GOP's Kevin McCarthy tries, fails to end epic feud between Reps. Marjorie Taylor Greene and Nancy Mace

House Minority Leader Kevin McCarthy (R-Calif.) tried unsuccessfully Tuesday night to end an ugly feud that broke out Sunday between two freshman members of his caucus, Rep. Marjorie Taylor Greene (R) and Rep. Nancy Mace (R-S.C.). After separate meetings with McCarthy, Greene said she "agreed that I'd quit attacking" Mace, then said she hoped Mace gets a Republican primary challenger.

Mace told reporters: "All I can say about Marjorie Taylor Greene is bless her f--king heart."

The feud between Greene, representing the House GOP's far-right flank, and Mace, considered a moderate, broke out after Mace criticized Rep. Lauren Boebert's (R-Colo.) "racist tropes" and "disgusting" remarks aimed at Rep. Ilhan Omar (D-Minn.). Greene called Mace "trash" on Twitter, and Mace hit back.

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Mace also used "a series of emojis — a bat, a pile of excrement, and a crazy clown" — to describe Greene, The New York Times notes, and fellow moderate Rep. Adam Kinzinger (R-Ill.) tagged in, calling Greene "the unserious circus barker McSpacelaser" and criticizing McCarthy for a "silent streak that would make a monk blush." Greene responded by playing the Trump card, prompting Mace to mock Greene for "running to the principle's [sic] office to tattletale because she can't stand on her own two feet."

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Greene's supporters included Rep. Matt Gaetz (R-Fla.), who retweeted right-wing provocateur Jack Posobiec dismissing Mace as a "scam artist" for promoting vaccinations on CNN (though she delivered a different message the same day on Fox News).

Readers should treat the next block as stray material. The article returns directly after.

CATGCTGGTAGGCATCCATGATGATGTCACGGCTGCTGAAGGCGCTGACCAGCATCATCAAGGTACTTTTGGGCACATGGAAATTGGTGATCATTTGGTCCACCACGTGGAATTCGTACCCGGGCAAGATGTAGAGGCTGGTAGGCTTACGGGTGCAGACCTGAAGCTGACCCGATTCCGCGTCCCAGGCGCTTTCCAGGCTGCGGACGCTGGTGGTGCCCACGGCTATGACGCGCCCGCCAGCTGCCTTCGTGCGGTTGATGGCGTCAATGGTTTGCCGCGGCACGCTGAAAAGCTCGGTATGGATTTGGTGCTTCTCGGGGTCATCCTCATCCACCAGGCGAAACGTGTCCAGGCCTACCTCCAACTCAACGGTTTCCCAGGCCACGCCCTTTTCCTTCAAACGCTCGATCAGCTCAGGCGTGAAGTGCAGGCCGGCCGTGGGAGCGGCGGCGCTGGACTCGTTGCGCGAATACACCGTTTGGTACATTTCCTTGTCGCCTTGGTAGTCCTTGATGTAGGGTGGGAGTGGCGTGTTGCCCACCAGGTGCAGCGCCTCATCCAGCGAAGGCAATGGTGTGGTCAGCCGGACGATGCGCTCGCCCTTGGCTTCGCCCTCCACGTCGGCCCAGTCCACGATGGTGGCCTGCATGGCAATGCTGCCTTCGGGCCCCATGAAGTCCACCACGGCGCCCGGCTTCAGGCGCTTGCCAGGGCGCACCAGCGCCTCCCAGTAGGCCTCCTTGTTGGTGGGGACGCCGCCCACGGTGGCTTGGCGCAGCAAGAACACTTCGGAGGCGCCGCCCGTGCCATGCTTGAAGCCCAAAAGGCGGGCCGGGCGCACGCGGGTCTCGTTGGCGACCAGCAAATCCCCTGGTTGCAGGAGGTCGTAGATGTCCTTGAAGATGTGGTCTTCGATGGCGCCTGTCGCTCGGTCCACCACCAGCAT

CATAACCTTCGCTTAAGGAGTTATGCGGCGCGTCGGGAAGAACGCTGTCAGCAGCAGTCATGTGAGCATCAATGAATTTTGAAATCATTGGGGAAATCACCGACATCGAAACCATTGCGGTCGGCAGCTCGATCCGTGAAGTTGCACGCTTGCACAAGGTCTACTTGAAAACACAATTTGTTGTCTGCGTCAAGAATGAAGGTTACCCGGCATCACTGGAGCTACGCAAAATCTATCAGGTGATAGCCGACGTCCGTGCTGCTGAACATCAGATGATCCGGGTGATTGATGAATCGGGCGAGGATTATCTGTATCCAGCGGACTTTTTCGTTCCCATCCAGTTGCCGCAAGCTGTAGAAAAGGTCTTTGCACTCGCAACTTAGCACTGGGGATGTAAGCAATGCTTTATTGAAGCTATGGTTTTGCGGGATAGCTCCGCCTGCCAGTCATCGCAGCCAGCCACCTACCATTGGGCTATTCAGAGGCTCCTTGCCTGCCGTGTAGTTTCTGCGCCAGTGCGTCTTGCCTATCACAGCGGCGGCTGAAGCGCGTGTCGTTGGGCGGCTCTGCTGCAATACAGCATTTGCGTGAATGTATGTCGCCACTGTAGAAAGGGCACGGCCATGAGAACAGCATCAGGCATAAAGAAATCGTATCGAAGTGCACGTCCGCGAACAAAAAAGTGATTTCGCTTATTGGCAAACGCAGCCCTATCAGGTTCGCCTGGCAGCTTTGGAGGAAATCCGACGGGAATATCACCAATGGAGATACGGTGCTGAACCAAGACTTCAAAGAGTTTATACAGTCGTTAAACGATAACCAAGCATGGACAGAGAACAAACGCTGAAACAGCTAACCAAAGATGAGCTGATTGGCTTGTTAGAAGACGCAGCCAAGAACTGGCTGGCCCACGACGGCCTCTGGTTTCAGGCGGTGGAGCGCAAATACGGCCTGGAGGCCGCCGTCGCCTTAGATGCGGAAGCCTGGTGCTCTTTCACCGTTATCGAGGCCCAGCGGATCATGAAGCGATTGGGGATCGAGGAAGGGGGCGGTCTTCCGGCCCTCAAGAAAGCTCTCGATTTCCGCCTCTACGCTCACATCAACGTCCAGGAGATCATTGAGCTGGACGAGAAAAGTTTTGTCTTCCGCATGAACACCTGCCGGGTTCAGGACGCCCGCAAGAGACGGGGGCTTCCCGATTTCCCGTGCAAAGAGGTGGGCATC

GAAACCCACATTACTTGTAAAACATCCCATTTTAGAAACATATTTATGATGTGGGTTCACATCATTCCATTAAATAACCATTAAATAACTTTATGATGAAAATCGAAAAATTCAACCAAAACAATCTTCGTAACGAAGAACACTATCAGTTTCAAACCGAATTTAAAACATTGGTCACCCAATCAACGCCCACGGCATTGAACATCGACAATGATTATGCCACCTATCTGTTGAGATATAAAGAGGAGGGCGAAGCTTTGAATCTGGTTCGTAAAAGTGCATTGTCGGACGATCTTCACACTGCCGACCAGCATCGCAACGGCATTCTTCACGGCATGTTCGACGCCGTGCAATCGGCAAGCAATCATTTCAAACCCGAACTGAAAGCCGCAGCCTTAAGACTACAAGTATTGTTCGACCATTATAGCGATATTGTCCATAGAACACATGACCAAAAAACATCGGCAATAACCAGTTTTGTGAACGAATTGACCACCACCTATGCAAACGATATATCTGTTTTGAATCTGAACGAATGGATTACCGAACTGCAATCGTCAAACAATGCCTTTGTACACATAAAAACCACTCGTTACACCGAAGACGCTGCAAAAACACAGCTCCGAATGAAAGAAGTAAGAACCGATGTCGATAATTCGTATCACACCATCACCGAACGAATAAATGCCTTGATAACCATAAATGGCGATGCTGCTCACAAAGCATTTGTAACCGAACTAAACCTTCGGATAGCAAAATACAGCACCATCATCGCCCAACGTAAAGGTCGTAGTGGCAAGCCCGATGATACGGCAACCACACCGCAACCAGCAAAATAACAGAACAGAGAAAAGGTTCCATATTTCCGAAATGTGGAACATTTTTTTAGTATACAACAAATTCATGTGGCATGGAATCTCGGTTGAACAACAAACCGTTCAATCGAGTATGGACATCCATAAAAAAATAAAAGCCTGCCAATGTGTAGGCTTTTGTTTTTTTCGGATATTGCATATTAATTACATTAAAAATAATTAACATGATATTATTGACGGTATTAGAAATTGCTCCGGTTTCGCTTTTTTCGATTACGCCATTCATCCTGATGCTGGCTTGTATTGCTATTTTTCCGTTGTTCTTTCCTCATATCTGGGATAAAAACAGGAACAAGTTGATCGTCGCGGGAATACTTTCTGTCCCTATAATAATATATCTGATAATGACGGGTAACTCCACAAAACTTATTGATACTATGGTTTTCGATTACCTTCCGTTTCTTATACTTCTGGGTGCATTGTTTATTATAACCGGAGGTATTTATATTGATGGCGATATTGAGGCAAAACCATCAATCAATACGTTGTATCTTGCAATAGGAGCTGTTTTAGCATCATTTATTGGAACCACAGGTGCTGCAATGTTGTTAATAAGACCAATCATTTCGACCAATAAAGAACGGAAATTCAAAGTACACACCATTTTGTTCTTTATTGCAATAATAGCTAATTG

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Greene told Steve Bannon on his podcast that Republican leaders are "always all over us whenever we say or do anything, but it's the Nancy Maces that should be called out." Mace explained to Fox News Radio host Guy Benson on Tuesday she's feuding with Greene because "she's a grifter, she lies to grift," and "she is pulling the wool over so many eyes, so many vulnerable people." Greene, she added, "hasn't done a damn thing since she got into office."

All this "carnival-like behavior would amount to little more than a sideshow if it did not have real implications for midterm campaigns and, possibly, a fractured Republican majority in 2023," the Times reports. Republicans have the wind at their backs, but if they win a narrow House majority in 2022, McCarthy will need both factions — the Greenes and the Maces — to win the speakership, a prize he has coveted for over a decade.

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Peter Weber

Peter Weber is a senior editor at, and has handled the editorial night shift since the website launched in 2008. A graduate of Northwestern University, Peter has worked at Facts on File and The New York Times Magazine. He speaks Spanish and Italian and plays bass and rhythm cello in an Austin rock band. Follow him on Twitter.